Notes from Windward: #66

Sarah's Update for May 31

      That was a wonderful post Jacki. Once again she has provided a wonderful background of all that we are doing. I would like to give some background on how I made the sprout burgers the other day, which I modestly believe turned out to be quite a success.

Sprout Burgers

  • about 4 cups sprouted wheat
  • 1 cup sprouted lentils
  • 1 cup sprouted red beans
  • 1 cup sprouted white beans
  • 2 eggs
  • cilantro
  • cumin
  • soy sauce
  • olive oil
  • sesame oil
  • 1 carrot
  • peanut butter
  • a little tabasco sauce
  • about a half a cup of freshly ground whole wheat flour
  • mushrooms

      First I started out sprouting the beans and wheat. I did this by soaking them over night and then putting the soaked beans and wheat in a container with holes in the bottom for water drainage. Then I put a wet paper towel over the top of the jug to help provide a humid environment and air circulation to encourage sprouting.

      About twice a day I then re wet the beans, wheat and paper towel to maintain the wet, humid environment. When I make them again I will separate the lentil and wheat from the other two types of beans for sprouting because the red and white beans took longer to sprout than the lentils and wheat. Therefore, next time I will begin the process of sprouting for the beans about a day earlier than the lentils and wheat.

      After the sprouts are about 1/8-1/4 inch long they can then be used. I then mixed in all the other ingredients except for the olive and sesame oils and then I used a blender to make a batter with the ingredients.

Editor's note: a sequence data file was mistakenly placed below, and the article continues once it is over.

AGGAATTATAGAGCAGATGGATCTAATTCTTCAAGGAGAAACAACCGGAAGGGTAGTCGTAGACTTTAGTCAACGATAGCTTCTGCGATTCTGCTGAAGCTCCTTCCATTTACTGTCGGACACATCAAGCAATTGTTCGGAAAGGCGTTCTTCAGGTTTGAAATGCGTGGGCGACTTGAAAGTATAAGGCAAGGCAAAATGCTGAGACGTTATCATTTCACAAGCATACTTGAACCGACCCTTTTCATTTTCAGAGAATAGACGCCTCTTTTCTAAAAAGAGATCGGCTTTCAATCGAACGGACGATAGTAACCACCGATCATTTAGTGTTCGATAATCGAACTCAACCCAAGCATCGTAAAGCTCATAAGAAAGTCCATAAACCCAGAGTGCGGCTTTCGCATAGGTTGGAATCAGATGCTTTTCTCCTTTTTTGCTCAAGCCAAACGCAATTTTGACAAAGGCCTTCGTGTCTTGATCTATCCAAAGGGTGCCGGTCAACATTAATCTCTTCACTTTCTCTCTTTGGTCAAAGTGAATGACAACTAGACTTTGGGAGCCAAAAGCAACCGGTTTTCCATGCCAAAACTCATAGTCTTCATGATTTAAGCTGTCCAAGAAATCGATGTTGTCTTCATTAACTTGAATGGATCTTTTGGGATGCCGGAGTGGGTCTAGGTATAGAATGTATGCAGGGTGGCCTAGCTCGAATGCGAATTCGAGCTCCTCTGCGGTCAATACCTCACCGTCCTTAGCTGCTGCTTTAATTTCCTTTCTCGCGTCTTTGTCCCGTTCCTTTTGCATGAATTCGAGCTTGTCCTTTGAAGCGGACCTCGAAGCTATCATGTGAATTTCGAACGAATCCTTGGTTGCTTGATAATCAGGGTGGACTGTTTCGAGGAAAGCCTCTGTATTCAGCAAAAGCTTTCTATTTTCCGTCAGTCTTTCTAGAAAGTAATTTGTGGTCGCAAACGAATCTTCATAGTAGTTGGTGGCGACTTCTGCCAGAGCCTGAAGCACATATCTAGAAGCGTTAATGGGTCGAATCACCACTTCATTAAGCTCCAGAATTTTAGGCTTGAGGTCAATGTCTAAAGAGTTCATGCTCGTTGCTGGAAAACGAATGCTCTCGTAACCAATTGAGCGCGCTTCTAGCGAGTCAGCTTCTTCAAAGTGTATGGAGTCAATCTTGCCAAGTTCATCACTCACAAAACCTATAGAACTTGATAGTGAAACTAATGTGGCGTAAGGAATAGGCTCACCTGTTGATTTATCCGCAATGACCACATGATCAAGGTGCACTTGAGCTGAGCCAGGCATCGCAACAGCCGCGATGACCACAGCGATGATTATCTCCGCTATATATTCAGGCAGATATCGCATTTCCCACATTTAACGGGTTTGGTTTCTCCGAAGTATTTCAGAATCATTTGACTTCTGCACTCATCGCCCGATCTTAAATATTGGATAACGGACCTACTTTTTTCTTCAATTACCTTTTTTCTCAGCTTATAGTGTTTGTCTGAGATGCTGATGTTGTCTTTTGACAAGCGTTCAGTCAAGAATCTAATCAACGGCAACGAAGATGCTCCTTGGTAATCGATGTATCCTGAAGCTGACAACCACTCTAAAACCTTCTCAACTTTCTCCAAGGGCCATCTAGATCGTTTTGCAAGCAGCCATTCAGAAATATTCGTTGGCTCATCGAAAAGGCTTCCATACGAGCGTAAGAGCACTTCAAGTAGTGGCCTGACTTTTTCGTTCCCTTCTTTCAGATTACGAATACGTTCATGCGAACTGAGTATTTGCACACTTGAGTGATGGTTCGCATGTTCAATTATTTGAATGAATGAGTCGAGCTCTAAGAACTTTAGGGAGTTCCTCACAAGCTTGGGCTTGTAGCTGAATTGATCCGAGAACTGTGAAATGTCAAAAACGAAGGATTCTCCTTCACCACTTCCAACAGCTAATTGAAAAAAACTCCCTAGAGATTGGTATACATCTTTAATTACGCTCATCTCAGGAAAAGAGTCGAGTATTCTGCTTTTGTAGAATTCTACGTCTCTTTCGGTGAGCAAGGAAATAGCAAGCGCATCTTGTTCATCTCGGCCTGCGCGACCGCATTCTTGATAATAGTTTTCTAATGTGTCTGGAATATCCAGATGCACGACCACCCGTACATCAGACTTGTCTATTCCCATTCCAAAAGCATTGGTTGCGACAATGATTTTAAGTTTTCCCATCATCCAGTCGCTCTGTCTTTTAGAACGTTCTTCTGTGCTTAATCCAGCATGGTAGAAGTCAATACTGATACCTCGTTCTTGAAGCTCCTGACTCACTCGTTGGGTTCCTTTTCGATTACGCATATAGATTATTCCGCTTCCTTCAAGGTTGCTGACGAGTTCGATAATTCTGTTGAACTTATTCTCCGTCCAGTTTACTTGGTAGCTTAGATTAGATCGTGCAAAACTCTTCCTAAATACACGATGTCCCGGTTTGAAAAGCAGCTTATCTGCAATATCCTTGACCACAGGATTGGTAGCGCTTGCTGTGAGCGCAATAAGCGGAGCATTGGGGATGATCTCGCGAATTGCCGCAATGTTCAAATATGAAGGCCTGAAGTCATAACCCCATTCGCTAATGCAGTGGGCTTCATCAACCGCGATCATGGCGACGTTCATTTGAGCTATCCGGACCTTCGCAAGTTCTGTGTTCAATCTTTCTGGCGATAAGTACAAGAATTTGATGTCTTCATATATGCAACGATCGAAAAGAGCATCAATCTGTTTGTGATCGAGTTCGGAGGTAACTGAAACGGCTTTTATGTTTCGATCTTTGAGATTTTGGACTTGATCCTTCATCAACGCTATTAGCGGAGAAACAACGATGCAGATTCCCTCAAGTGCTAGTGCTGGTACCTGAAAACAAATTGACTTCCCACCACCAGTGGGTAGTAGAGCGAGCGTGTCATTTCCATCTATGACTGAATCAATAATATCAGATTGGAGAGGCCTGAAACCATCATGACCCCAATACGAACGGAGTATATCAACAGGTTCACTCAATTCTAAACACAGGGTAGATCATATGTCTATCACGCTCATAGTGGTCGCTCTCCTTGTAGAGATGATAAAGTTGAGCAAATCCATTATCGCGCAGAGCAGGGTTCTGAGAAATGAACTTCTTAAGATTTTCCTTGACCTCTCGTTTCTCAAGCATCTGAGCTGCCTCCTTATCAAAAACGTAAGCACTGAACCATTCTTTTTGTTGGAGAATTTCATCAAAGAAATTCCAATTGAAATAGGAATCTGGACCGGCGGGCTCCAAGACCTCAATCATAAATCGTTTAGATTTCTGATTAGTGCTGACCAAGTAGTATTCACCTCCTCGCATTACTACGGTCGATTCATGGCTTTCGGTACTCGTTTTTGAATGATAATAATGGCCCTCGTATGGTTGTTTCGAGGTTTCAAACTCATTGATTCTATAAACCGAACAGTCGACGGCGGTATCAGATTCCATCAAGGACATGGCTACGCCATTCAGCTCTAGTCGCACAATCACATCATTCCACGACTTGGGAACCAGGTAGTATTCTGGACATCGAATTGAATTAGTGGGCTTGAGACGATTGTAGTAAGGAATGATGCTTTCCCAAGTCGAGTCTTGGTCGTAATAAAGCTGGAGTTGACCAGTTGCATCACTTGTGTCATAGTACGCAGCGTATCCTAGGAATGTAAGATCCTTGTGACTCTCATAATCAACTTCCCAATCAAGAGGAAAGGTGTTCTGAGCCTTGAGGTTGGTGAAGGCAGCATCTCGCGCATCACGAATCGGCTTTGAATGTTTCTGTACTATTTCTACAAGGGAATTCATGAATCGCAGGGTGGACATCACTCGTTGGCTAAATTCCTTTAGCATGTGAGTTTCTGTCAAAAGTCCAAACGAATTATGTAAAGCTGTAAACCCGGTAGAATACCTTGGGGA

After that, Jacki fried up the burgers under low heat with the olive and sesame oils. I got the ideas for this recipe from a book called How to Live on Wheat as well as garden burger recipes off the web. Then of course, I also just used my own intuition. :)

Sarah checks the compost pile's inner temp


      We have also recently been experimenting with a compost pile created by Todd. Old hay, paper, and some other scraps were shredded and put in the pile along with some of the vital ingredient: compost activator (the lovely yellow liquid produced by our body). Todd has been adding a couple gallons here an there and I have managed to help out to some extent.

      [For more on the importance of the "Yuck Factor in building sustainability, Click Here.]

      Todd has then also been periodically checking the internal temperature of the compost pile to assure that it stays nice and hot (at least 140 degrees is optimal because at that temperature pathogens and weed seeds are killed). When the temperature has gotten too low, the pile is either turned and/or compost activator is added. He showed me how to do this today, and it was exciting to see how much decomposition had already taken place within the pile. It'll be especially exciting when the material will actually be usable compost, which at this rate should only take a couple of weeks.

      Right now the Spiral Rhythms Festival is going on and so we have heard the faint sounds of drumming up here in the living quarters of Windward. A couple of days ago, Virgil, Jacki, Walt, and I went down to the festival and listened to a little bit of the music, which was fun. Due to the contract agreement between the festival organizers and Windward, Windwardians aren't allowed to participate a whole lot in the event unless they buy a ticket, but we can go down there with Walt from time to time to check it out. It appears to be a very interesting eventů

      Jillian just arrived yesterday and we are excited to see her join the Windward crew. We are optimistic that the mix of people here will be very good for Windward and that much will get done and a strong community will build as a result. I am excited for the arrival of even more people shortly because this is such an amazing place that is amazing to share with the right group of people.


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